Some thoughts on the relevance of citizen scientists – hackers, makers, tech enthusiasts, DIYers – and open source hardware. Writing this commentary might have been a bit of a coping mechanism, but it nevertheless raises issues that are crucial for allowing and supporting volunteers in exploring (technological) means for fighting covid-19.
In this time of crisis, many people are willing and eager to help tackling the challenges related to covid-19. While medical staff fight the pandemic and key workers maintain indispensable infrastructures and services, also people outside of these sectors explore possibilities for contributing to emerging issues. An important domain of civic support emerges at the intersection of citizen science and ‘disaster technology’.
Disaster technology refers to technological, often ad hoc developments and appropriations aimed at addressing crisis-related problems. In the context of covid-19, citizen scientists and civic collectives quickly started examining what technology would be needed and feasible for them to develop. Stories about their activities and contributions, like the example below, are more than just a silver-lining in otherwise largely devastating news: citizen scientists offer valuable local, technological support and expertise that require further attention. In this opinion piece, I therefore reflect on the relevance and implications of citizen science during the covid-19 pandemic.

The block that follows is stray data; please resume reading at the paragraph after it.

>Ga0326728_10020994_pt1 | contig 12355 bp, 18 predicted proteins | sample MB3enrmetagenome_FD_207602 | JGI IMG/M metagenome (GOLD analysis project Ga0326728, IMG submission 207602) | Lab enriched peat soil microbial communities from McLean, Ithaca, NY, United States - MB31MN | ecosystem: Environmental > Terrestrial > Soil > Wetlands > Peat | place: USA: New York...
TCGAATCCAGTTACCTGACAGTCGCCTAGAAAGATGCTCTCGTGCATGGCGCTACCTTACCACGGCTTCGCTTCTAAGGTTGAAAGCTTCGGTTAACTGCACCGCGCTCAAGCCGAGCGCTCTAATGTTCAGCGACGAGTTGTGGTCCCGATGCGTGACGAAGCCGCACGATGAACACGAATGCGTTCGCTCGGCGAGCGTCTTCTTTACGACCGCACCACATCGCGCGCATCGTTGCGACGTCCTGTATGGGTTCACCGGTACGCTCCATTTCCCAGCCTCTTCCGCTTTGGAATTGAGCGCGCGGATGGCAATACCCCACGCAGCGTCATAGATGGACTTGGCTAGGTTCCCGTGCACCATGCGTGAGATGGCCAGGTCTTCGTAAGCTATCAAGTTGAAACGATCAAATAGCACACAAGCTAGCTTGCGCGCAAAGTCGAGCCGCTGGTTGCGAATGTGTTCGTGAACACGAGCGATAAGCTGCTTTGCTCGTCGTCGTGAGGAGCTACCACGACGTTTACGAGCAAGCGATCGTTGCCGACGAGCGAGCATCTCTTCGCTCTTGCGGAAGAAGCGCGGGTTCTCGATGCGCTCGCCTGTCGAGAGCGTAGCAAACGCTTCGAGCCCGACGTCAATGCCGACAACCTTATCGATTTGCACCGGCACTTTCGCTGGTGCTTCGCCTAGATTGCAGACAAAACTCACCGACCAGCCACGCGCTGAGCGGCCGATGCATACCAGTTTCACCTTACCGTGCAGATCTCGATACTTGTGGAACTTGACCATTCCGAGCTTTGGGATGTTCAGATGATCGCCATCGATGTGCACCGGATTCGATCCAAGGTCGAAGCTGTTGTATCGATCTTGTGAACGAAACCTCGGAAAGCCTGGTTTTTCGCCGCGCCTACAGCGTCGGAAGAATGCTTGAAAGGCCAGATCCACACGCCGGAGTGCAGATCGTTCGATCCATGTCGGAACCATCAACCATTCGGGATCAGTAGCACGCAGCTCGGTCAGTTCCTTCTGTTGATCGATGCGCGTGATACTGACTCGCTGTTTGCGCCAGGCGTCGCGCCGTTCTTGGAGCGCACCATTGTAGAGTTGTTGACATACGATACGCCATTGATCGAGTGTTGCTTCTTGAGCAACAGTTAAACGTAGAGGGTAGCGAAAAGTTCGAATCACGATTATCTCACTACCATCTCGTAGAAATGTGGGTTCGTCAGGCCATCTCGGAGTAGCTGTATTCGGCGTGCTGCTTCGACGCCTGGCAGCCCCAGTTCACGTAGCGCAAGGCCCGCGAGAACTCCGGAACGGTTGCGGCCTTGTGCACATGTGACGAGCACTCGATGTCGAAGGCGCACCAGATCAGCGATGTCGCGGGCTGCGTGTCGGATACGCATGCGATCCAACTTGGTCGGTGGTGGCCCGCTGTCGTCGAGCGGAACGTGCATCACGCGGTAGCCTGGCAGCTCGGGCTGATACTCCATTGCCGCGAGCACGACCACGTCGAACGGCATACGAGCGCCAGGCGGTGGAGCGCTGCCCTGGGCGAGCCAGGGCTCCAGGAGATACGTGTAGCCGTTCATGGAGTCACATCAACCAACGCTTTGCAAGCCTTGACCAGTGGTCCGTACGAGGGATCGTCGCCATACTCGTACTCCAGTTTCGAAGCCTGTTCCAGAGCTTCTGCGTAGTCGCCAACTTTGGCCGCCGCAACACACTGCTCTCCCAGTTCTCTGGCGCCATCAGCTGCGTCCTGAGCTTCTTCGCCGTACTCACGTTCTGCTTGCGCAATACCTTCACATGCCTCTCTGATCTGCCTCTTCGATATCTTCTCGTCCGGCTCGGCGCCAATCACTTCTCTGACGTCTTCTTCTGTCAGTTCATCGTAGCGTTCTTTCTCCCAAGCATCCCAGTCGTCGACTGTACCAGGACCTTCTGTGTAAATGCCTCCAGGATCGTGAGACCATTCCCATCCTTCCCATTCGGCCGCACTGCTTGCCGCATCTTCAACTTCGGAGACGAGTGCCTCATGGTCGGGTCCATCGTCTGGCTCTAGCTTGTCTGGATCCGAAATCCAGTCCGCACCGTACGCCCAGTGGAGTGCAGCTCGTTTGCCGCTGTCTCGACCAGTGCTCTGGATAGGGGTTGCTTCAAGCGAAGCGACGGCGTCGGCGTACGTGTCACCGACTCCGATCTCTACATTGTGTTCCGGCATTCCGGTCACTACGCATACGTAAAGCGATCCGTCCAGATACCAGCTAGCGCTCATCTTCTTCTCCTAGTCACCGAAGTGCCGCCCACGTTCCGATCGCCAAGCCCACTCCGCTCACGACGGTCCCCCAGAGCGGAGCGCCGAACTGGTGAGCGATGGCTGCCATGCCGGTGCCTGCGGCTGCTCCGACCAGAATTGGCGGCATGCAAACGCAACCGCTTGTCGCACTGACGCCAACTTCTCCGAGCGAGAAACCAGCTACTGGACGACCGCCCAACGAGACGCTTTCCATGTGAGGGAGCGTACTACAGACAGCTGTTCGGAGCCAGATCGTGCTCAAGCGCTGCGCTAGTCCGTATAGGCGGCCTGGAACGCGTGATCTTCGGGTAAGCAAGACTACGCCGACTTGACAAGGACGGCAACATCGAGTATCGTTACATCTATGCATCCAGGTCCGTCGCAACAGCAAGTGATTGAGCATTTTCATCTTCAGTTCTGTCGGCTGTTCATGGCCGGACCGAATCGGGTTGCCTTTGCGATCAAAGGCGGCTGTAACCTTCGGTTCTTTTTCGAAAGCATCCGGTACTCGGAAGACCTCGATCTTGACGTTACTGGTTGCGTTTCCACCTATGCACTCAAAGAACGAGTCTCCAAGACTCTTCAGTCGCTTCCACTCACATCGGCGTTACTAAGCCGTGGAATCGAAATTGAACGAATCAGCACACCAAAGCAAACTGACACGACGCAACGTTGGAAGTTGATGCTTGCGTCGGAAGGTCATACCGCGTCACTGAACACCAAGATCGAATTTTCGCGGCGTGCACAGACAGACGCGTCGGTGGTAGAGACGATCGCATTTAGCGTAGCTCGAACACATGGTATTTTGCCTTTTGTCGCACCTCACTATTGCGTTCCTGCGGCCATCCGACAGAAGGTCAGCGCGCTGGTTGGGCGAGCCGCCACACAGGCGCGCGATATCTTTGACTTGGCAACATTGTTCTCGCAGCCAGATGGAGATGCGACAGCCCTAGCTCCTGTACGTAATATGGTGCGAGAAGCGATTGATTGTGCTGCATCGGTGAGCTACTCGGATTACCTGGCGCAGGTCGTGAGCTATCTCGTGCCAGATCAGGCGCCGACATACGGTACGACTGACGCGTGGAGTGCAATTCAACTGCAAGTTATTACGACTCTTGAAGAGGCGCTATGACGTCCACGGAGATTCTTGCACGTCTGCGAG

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When I saw that the long-awaited notification email from the European Commission started with “Congratulations…”, I almost couldn’t believe it: I was awarded a Marie Skłodowska-Curie fellowship for my project “Hacking your way to IT literacy”. I will investigate what digital societies can – and need to – learn from digital learning in UK hackerspaces. By now, the grant agreement has been signed and I am thrilled to start the fellowship at University of Sussex, Brighton.
This would have been impossible without the fantastic supervision of Tim Jordan (Sussex). Special thanks go to him – and I would also like to thank those people from Sussex and Maastricht University who commented on earlier versions of the proposal, helped me navigate the application process and encouraged me to resubmit the proposal when my first application was not successful. I am immensely grateful for all the support I received. Also, the reviewers’ detailed feedback was extremely helpful for revising my proposal. If you are preparing an MCIF proposal this year – stay posted: I will write another post on the reviewers’ feedback soon, since it helped me a lot to understand what reviewers are looking for and how they evaluate proposals.
While I could not be happier about this chance to focus on my research and to acquire new skills, I regret having to leave Maastricht for two years: it is an amazing place to work and live. I will really miss working with my colleagues from the Faculty of Arts & Social Sciences and other UM faculties, and I look forward to returning in 2021!
We made it: thanks to all the authors and reviewers who contributed to the Digital Culture & Society journal issue on Making and Hacking! It’s been great editing this issue together with my colleague Karin Wenz.
So in case you were ever wondering: Is making the new hacking? Are we indeed all makers or is this just part of a larger (techno)myth? How do members of hacker- and makerspaces deal with issues such as sustainability and what does the prevailing “just do it” philosophy in hacker cultures mean for ethnographic research? The authors who contributed to this issue address these (and many other) questions: among the contributors are Kat Braybrooke and Tim Jordan, Jeremy Hunsinger, Sabine Hielscher, and Sebastian Kubitschko. The introduction is available online for free; the issue and individual articles can be purchased here and here. All articles will be made available as open access on the journal website after 12 months.